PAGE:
Astronomy Picture of the Day

Discover the cosmos! Each day a different image or photograph of our fascinating universe is featured, along with a brief explanation written by a professional astronomer.

2003 February 20
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Cold Wind from the Boomerang Nebula
Credit: R. Sahai and J. Trauger (JPL), NASA/ESA

Explanation: A cold wind blows from the central star of the Boomerang Nebula. Seen here in a detailed false-color image recorded in 1998 by the Hubble Space Telescope, the nebula lies about 5,000 light-years away towards the grand southern constellation of Centaurus. The symmetric cloud appears to have been created by a high-speed wind of gas and dust blowing from an aging central star at speeds of nearly 600,000 kilometers per hour. This rapid expansion has cooled molecules in the nebular gas to about one degree above absolute zero - colder than even the cosmic background radiation - making it the coldest region observed in the distant Universe. Shining with light from the central star reflected by dust, the frigid Boomerang Nebula is believed to be a star or stellar system evolving toward the planetary nebula phase.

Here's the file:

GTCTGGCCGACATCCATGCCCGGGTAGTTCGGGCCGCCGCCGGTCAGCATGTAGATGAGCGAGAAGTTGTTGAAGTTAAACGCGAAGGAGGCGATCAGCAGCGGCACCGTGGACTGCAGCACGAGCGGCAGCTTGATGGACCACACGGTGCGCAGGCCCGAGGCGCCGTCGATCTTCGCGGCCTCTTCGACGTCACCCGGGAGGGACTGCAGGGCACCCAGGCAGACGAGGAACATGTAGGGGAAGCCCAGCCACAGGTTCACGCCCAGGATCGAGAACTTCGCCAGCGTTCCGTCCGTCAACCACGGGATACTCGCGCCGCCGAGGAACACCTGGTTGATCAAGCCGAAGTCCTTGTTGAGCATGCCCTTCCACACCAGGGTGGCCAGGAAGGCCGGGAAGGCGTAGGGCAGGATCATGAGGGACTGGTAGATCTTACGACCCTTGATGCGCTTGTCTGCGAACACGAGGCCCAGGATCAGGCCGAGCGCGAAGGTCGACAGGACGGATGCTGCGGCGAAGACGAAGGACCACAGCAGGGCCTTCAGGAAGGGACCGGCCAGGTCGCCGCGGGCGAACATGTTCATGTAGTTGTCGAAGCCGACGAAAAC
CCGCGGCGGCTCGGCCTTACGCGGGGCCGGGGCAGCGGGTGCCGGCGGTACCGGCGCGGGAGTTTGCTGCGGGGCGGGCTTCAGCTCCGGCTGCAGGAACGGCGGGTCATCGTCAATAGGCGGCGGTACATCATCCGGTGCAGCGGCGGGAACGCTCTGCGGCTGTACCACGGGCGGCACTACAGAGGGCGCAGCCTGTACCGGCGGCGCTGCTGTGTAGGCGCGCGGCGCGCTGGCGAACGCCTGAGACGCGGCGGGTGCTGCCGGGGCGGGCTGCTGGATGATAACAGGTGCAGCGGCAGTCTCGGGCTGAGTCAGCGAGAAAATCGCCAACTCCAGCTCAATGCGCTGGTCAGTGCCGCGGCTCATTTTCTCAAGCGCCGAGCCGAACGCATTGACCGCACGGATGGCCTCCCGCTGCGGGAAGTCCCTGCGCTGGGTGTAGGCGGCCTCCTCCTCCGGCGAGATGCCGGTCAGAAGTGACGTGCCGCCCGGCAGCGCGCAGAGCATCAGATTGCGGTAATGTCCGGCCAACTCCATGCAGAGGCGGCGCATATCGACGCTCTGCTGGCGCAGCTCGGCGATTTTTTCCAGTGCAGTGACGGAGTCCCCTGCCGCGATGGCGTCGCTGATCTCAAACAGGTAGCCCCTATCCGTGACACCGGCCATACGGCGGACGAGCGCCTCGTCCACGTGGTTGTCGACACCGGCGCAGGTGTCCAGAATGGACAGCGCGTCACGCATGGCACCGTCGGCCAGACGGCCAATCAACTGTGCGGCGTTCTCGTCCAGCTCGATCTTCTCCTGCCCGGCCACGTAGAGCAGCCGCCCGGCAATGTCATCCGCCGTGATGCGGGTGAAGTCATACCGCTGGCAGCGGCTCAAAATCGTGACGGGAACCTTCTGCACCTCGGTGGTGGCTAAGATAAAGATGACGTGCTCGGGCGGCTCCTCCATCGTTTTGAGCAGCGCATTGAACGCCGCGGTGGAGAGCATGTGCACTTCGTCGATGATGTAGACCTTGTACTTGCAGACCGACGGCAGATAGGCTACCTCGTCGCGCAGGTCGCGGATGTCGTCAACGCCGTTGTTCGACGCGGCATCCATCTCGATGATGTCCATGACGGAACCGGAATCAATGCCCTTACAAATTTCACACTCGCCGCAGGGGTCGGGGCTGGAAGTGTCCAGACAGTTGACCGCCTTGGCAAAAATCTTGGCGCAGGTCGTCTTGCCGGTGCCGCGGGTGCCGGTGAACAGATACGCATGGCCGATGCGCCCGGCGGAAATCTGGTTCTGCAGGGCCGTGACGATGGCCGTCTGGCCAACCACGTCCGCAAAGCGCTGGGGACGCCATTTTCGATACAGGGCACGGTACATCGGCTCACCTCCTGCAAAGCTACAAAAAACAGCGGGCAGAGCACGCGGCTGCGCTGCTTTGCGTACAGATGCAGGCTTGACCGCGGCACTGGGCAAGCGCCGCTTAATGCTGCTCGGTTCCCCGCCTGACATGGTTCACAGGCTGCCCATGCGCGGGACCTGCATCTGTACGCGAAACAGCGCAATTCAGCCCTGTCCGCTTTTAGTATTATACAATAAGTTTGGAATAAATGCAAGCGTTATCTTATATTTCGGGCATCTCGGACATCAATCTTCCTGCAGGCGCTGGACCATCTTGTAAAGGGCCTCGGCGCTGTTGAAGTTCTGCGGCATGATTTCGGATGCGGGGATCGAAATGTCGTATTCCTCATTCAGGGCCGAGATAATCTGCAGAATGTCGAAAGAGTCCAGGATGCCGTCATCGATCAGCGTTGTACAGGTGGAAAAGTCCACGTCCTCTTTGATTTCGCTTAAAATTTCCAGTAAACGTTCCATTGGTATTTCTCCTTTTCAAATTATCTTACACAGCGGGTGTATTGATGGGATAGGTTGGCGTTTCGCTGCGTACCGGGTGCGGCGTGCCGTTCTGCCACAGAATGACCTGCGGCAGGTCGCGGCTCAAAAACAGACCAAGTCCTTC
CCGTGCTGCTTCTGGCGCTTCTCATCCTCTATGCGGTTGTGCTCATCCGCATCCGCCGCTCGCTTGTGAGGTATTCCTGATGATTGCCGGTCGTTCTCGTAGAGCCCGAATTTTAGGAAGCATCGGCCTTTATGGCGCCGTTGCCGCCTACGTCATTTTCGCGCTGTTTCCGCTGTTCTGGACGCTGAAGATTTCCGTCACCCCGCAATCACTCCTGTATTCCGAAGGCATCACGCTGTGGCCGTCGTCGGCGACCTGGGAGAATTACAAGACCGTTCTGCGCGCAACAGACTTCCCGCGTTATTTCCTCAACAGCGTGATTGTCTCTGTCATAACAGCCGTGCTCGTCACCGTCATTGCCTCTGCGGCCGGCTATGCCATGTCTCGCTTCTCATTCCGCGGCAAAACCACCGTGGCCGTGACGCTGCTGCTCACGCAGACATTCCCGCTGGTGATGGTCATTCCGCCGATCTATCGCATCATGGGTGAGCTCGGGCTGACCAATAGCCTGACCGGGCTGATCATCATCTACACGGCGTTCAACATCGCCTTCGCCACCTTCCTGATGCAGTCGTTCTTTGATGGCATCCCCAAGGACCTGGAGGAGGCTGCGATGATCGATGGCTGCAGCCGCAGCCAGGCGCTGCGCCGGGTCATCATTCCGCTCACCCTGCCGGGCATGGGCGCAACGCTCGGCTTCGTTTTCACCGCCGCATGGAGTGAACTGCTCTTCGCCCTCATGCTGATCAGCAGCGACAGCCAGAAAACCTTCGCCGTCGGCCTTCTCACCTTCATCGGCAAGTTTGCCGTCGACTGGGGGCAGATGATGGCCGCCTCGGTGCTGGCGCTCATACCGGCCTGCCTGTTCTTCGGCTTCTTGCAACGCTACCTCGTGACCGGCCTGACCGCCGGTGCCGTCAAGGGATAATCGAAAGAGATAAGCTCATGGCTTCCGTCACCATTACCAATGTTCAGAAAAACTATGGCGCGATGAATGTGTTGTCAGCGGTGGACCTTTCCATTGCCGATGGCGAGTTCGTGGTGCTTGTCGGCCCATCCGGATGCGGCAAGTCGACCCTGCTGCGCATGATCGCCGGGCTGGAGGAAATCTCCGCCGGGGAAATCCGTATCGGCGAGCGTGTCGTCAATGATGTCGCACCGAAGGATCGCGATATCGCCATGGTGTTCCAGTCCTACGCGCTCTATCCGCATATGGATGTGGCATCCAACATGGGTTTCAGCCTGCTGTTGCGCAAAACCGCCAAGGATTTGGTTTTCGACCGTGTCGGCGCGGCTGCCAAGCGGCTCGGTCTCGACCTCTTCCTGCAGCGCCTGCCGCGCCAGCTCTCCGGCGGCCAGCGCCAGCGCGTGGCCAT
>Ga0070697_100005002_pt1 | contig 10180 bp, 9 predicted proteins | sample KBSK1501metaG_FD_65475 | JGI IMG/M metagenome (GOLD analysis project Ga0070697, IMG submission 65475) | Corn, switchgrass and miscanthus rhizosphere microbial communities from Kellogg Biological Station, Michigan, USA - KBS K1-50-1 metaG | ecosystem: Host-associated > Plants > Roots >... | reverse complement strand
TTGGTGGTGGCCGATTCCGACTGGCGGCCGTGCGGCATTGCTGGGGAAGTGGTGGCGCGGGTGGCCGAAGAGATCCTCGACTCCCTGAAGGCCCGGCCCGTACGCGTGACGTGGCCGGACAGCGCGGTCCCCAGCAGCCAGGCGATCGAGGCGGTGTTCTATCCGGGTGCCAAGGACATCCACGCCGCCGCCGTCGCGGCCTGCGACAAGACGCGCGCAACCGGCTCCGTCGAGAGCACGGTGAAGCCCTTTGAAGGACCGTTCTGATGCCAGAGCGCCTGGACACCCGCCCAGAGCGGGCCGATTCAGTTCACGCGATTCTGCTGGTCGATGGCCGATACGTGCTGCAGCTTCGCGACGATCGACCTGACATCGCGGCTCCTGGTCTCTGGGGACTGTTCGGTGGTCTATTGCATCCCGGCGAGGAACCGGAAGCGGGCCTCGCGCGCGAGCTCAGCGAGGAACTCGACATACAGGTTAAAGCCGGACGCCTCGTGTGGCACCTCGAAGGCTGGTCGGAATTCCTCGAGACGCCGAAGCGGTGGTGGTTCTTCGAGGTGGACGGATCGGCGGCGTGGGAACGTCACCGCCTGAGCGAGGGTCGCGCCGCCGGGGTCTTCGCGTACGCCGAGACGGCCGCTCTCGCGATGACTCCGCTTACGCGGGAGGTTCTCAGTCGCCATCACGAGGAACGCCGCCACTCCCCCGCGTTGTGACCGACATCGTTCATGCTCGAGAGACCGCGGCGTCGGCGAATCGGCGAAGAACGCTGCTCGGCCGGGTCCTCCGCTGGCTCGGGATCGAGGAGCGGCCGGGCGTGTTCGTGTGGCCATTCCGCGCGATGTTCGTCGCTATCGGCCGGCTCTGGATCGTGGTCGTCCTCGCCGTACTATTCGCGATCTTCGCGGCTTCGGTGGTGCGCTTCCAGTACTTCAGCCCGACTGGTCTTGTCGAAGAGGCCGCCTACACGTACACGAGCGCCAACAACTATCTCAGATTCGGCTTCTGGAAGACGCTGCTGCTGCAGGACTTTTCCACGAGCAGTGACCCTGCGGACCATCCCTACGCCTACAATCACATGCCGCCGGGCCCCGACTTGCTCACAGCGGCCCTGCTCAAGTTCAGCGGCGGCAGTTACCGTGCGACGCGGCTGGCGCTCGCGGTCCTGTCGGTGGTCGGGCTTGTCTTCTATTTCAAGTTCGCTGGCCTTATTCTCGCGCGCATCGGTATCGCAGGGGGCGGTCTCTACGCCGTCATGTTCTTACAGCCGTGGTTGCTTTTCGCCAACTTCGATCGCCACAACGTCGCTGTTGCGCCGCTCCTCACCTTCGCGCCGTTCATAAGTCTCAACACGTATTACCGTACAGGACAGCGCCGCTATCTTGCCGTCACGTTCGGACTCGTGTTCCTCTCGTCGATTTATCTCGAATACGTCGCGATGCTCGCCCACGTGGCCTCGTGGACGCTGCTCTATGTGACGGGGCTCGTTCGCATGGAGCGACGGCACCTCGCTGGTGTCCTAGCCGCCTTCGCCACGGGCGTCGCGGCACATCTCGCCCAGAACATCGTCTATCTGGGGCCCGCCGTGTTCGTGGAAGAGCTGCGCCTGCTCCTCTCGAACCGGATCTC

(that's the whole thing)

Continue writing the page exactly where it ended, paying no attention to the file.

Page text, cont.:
Tomorrow's picture: melting snow

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Authors & editors: Robert Nemiroff (MTU) & Jerry Bonnell (USRA)
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